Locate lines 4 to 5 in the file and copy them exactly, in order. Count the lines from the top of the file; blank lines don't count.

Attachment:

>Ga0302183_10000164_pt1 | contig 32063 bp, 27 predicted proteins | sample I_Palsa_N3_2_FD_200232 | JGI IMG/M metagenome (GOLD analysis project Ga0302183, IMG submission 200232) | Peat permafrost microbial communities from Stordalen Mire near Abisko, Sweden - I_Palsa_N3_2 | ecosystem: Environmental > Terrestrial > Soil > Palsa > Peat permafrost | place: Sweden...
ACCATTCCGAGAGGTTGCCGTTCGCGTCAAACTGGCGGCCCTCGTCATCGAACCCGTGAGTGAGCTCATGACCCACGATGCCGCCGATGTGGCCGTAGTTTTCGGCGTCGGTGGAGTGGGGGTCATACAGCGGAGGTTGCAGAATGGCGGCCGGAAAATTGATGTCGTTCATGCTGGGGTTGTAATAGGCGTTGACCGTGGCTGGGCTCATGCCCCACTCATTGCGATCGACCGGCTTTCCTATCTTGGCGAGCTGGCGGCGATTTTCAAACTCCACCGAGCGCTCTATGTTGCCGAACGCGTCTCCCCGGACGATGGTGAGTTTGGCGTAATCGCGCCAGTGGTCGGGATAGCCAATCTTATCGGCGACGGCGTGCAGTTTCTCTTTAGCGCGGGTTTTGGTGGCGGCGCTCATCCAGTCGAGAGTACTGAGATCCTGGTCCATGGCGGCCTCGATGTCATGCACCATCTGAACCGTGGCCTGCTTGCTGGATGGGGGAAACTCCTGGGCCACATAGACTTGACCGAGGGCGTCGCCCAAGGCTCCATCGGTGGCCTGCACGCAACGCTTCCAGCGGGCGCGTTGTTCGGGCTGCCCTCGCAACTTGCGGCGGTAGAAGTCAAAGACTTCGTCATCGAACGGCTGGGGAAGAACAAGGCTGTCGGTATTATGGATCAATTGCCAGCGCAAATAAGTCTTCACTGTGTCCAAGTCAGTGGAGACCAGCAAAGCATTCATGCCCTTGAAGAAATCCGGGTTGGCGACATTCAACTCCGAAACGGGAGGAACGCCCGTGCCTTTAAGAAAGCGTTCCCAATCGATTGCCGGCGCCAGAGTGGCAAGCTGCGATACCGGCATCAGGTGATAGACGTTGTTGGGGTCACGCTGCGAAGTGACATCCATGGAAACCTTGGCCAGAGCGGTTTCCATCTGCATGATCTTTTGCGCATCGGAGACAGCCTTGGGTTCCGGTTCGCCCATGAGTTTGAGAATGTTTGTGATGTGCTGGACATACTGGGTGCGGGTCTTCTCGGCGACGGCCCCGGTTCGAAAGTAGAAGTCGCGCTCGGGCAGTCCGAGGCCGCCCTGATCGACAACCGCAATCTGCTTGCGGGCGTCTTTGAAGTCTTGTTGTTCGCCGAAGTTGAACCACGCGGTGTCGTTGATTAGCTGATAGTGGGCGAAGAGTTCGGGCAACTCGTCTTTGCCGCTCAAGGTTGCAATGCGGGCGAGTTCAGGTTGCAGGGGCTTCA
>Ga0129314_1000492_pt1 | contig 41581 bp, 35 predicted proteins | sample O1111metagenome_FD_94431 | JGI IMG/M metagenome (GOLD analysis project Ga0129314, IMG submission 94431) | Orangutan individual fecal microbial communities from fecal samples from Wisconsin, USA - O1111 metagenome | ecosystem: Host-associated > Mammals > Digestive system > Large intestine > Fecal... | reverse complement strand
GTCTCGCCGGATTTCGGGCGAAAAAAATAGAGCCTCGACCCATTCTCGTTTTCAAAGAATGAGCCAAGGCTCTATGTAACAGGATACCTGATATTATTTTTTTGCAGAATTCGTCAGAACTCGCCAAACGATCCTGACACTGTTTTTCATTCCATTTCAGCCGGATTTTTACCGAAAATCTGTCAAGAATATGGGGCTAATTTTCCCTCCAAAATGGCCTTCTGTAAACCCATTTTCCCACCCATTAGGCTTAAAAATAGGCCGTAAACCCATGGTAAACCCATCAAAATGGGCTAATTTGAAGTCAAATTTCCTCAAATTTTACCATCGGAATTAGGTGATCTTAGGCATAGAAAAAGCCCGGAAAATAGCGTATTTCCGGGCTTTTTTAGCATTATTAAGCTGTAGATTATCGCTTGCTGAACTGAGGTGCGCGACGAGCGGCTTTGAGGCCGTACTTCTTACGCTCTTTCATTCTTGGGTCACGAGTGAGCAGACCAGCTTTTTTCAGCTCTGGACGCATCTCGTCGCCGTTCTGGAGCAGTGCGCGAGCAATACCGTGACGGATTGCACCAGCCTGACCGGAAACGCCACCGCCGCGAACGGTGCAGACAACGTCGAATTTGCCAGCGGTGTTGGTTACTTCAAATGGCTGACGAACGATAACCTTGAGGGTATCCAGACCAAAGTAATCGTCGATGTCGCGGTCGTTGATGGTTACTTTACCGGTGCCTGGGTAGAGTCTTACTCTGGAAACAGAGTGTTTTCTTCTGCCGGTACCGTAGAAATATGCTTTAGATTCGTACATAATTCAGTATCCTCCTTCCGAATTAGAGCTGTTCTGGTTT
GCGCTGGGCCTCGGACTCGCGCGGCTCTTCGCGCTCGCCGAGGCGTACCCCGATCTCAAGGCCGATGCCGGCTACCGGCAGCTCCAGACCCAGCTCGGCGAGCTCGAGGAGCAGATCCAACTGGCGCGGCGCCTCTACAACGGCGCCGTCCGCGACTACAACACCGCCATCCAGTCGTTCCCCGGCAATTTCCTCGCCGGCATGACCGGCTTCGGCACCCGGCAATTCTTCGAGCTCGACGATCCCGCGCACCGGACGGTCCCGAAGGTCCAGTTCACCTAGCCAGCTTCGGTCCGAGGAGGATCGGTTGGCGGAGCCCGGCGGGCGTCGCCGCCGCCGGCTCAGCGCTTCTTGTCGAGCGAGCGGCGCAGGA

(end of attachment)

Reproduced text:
GTCTCGCCGGATTTCGGGCGAAAAAAATAGAGCCTCGACCCATTCTCGTTTTCAAAGAATGAGCCAAGGCTCTATGTAACAGGATACCTGATATTATTTTTTTGCAGAATTCGTCAGAACTCGCCAAACGATCCTGACACTGTTTTTCATTCCATTTCAGCCGGATTTTTACCGAAAATCTGTCAAGAATATGGGGCTAATTTTCCCTCCAAAATGGCCTTCTGTAAACCCATTTTCCCACCCATTAGGCTTAAAAATAGGCCGTAAACCCATGGTAAACCCATCAAAATGGGCTAATTTGAAGTCAAATTTCCTCAAATTTTACCATCGGAATTAGGTGATCTTAGGCATAGAAAAAGCCCGGAAAATAGCGTATTTCCGGGCTTTTTTAGCATTATTAAGCTGTAGATTATCGCTTGCTGAACTGAGGTGCGCGACGAGCGGCTTTGAGGCCGTACTTCTTACGCTCTTTCATTCTTGGGTCACGAGTGAGCAGACCAGCTTTTTTCAGCTCTGGACGCATCTCGTCGCCGTTCTGGAGCAGTGCGCGAGCAATACCGTGACGGATTGCACCAGCCTGACCGGAAACGCCACCGCCGCGAACGGTGCAGACAACGTCGAATTTGCCAGCGGTGTTGGTTACTTCAAATGGCTGACGAACGATAACCTTGAGGGTATCCAGACCAAAGTAATCGTCGATGTCGCGGTCGTTGATGGTTACTTTACCGGTGCCTGGGTAGAGTCTTACTCTGGAAACAGAGTGTTTTCTTCTGCCGGTACCGTAGAAATATGCTTTAGATTCGTACATAATTCAGTATCCTCCTTCCGAATTAGAGCTGTTCTGGTTT
GCGCTGGGCCTCGGACTCGCGCGGCTCTTCGCGCTCGCCGAGGCGTACCCCGATCTCAAGGCCGATGCCGGCTACCGGCAGCTCCAGACCCAGCTCGGCGAGCTCGAGGAGCAGATCCAACTGGCGCGGCGCCTCTACAACGGCGCCGTCCGCGACTACAACACCGCCATCCAGTCGTTCCCCGGCAATTTCCTCGCCGGCATGACCGGCTTCGGCACCCGGCAATTCTTCGAGCTCGACGATCCCGCGCACCGGACGGTCCCGAAGGTCCAGTTCACCTAGCCAGCTTCGGTCCGAGGAGGATCGGTTGGCGGAGCCCGGCGGGCGTCGCCGCCGCCGGCTCAGCGCTTCTTGTCGAGCGAGCGGCGCAGGA